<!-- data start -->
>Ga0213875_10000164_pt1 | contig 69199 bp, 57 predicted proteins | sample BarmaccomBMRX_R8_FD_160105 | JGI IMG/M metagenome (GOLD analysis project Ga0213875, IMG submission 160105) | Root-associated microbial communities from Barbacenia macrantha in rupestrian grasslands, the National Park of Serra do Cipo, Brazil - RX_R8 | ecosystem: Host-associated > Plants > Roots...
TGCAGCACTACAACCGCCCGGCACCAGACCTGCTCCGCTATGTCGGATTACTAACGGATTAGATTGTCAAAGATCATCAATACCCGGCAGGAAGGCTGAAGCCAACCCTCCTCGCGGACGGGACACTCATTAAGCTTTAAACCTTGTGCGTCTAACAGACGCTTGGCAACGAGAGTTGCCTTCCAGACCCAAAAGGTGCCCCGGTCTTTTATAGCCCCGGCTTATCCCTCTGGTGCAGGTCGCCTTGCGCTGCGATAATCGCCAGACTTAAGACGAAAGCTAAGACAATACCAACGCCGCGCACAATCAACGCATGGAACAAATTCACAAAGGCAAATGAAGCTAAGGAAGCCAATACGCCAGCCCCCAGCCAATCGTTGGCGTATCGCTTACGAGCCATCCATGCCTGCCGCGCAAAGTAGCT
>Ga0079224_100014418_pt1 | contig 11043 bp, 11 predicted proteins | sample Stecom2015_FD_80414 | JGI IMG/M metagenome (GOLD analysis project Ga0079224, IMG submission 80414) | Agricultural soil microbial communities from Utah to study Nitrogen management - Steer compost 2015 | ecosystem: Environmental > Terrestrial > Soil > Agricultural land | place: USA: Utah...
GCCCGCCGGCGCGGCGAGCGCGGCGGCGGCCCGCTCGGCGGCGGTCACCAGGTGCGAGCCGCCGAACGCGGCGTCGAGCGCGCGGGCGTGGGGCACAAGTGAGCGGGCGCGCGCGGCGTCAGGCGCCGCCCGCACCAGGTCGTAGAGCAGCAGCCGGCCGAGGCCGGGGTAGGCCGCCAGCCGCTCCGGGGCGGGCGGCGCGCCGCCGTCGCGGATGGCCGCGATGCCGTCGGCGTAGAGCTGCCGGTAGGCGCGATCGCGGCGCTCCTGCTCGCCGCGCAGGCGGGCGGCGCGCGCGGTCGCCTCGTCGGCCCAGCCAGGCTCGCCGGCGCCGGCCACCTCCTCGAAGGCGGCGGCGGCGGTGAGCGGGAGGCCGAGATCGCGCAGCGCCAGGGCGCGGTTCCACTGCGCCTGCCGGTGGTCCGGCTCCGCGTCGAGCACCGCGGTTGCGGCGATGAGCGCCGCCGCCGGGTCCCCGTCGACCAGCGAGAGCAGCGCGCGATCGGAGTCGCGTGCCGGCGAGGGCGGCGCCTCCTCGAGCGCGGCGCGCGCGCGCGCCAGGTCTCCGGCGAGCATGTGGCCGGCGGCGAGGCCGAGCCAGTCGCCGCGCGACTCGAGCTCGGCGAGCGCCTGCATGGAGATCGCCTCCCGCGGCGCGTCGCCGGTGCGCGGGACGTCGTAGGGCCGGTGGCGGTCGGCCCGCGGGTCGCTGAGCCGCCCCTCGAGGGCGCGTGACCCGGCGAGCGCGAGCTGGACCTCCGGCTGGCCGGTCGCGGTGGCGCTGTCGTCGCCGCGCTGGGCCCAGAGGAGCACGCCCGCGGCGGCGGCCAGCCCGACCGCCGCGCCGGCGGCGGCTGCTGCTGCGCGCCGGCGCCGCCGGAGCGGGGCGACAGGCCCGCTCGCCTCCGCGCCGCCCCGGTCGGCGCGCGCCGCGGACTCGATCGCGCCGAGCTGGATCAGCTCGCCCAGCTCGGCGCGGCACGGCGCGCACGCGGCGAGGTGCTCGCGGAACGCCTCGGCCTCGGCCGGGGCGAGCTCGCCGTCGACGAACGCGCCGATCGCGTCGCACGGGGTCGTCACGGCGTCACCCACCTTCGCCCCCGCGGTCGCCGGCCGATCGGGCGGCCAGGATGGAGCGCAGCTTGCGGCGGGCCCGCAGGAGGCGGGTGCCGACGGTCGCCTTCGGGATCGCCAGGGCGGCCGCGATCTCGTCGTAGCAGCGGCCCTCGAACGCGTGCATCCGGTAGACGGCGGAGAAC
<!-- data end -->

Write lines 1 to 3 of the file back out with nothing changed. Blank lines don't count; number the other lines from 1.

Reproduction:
>Ga0213875_10000164_pt1 | contig 69199 bp, 57 predicted proteins | sample BarmaccomBMRX_R8_FD_160105 | JGI IMG/M metagenome (GOLD analysis project Ga0213875, IMG submission 160105) | Root-associated microbial communities from Barbacenia macrantha in rupestrian grasslands, the National Park of Serra do Cipo, Brazil - RX_R8 | ecosystem: Host-associated > Plants > Roots...
TGCAGCACTACAACCGCCCGGCACCAGACCTGCTCCGCTATGTCGGATTACTAACGGATTAGATTGTCAAAGATCATCAATACCCGGCAGGAAGGCTGAAGCCAACCCTCCTCGCGGACGGGACACTCATTAAGCTTTAAACCTTGTGCGTCTAACAGACGCTTGGCAACGAGAGTTGCCTTCCAGACCCAAAAGGTGCCCCGGTCTTTTATAGCCCCGGCTTATCCCTCTGGTGCAGGTCGCCTTGCGCTGCGATAATCGCCAGACTTAAGACGAAAGCTAAGACAATACCAACGCCGCGCACAATCAACGCATGGAACAAATTCACAAAGGCAAATGAAGCTAAGGAAGCCAATACGCCAGCCCCCAGCCAATCGTTGGCGTATCGCTTACGAGCCATCCATGCCTGCCGCGCAAAGTAGCT
>Ga0079224_100014418_pt1 | contig 11043 bp, 11 predicted proteins | sample Stecom2015_FD_80414 | JGI IMG/M metagenome (GOLD analysis project Ga0079224, IMG submission 80414) | Agricultural soil microbial communities from Utah to study Nitrogen management - Steer compost 2015 | ecosystem: Environmental > Terrestrial > Soil > Agricultural land | place: USA: Utah...